NASA code-a-thon uses IBM cloud to build space tech

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Thousands of developers are working on robotics, drones and apps aimed at space exploration

NASA this weekend is pulling together more than 10,000 developers, scientists, students and entrepreneurs across 62 countries for a code-a-thon aimed at building technology for space exploration.

Using IBM's cloud development platform, Bluemix, participants will be tasked with developing mobile apps, software, hardware, data visualization and platform solutions. The technology being developed will address one of 35 different challenges across four research topic areas -- outer space, Earth, humans and robotics.

The individual challenges include areas like designing a spacecraft for an asteroid mission, creating a robotic asteroid-hunting machine, and creating a drone to be used on a spacecraft.

Called the NASA Space App Challenge, the three-day code-a-thon will offer participants more than 200 NASA data sources, including data sets, services and tools, supplied through real-life missions and technology.

"IBM is supporting the NASA Space App Challenge because we saw a great opportunity to contribute to an important cause," said Sandy Carter, general manager of IBM's Cloud Ecosystem and Developers. "Not only are we helping participants build applications that will be used to improve space exploration and life on earth - two initiatives that impact all of humanity - but we're also helping them build their skills for cloud development while helping to cultivate an interest in STEM (Science, Technology, Engineering and Math) fields."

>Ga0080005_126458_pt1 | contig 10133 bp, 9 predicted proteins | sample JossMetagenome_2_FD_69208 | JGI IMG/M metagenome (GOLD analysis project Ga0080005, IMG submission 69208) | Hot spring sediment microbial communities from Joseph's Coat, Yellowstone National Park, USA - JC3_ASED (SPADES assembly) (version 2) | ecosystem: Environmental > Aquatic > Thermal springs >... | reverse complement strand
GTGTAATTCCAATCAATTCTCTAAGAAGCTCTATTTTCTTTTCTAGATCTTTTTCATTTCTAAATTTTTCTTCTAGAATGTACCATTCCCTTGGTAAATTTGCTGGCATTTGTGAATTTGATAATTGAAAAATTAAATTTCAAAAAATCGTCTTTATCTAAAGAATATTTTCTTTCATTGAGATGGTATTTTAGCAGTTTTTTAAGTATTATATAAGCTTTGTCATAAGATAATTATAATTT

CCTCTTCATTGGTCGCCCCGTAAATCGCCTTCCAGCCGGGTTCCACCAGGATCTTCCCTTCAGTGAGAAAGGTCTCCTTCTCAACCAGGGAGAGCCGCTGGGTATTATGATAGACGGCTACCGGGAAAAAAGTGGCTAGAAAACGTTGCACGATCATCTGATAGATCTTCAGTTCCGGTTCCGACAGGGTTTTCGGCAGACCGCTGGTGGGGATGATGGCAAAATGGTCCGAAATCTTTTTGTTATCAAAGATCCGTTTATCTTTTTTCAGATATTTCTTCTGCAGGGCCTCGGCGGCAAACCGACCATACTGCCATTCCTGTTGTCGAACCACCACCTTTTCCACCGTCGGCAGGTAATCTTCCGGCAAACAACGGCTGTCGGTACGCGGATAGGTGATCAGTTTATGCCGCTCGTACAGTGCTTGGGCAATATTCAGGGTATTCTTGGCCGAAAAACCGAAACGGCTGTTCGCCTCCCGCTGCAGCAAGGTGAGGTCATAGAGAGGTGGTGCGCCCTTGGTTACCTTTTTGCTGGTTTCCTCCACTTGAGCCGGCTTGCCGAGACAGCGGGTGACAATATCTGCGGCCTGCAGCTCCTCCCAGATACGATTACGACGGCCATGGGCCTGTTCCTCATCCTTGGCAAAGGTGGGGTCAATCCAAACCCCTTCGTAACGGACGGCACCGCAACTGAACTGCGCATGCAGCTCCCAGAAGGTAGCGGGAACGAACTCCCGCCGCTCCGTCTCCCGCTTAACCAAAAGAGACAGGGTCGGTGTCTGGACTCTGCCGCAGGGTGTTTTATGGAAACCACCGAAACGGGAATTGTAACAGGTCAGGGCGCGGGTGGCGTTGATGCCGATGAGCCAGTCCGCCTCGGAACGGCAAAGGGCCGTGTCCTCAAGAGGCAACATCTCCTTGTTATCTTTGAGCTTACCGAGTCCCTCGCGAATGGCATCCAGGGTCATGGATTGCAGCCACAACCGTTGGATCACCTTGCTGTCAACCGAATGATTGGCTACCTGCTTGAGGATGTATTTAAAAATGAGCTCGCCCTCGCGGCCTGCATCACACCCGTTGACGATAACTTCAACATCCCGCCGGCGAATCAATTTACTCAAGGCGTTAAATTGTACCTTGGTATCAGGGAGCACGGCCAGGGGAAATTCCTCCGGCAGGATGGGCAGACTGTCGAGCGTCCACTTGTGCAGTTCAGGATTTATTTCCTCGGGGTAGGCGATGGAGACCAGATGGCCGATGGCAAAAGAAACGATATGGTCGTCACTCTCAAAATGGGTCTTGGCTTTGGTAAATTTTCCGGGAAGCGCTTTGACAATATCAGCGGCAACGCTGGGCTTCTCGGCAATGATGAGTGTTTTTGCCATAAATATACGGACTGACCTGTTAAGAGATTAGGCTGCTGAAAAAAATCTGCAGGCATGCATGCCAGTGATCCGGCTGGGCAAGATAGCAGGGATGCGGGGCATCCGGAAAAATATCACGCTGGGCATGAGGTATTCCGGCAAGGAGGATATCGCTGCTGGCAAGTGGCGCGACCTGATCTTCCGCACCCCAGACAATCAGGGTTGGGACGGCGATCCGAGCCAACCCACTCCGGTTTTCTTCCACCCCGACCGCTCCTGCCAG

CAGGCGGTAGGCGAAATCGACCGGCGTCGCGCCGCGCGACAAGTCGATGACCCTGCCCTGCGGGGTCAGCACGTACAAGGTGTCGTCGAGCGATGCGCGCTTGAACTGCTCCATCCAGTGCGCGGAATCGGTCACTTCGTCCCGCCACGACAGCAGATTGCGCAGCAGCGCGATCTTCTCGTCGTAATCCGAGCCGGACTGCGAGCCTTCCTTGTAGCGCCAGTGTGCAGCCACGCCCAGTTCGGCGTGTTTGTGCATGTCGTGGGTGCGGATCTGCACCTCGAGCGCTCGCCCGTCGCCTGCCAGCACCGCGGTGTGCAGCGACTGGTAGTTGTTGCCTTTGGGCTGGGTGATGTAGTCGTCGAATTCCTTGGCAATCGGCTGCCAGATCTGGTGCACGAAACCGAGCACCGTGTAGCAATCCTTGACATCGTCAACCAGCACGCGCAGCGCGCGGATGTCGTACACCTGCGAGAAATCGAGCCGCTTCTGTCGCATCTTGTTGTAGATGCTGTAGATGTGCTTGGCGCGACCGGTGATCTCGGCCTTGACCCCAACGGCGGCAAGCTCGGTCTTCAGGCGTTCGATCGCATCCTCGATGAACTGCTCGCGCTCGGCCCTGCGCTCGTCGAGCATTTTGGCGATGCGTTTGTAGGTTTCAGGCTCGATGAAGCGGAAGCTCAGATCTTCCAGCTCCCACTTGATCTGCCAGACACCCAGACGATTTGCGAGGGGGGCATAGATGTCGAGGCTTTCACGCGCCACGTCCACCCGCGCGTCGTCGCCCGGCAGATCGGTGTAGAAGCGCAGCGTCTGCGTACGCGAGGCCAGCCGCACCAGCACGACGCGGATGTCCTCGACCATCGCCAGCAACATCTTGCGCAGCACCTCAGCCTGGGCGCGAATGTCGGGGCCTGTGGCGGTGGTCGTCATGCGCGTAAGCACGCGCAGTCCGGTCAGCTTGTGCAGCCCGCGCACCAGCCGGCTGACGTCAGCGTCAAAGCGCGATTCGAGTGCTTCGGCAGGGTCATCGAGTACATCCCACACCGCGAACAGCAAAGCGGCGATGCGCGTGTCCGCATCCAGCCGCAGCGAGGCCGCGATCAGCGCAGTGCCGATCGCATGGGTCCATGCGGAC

By working with IBM's Bluemix, developers should be able to use more than 100 cloud-based development tools, ranging from services for Watson analytics to tools for managing data of Internet of Things technologies. They'll also have access to NASA's data via the cloud, as well as being able to quickly compose, test and deploy their apps.

Carter noted that this weekend's challenge is a good opportunity -- not just for NASA to get some important coding done -- but for IBM to show off its cloud platform.

"The challenge is all about data and speed," said Cartner. "NASA is opening more than 200 data sources and asking participants -- some of which are on the same team but based in different cities around the world -- to leverage that data as they build solutions to some of the most daunting challenges facing our civilization in just two days.... Bluemix provides a global platform for these developers to collaborate on as they mine and make sense of that data and ultimately put it to work."

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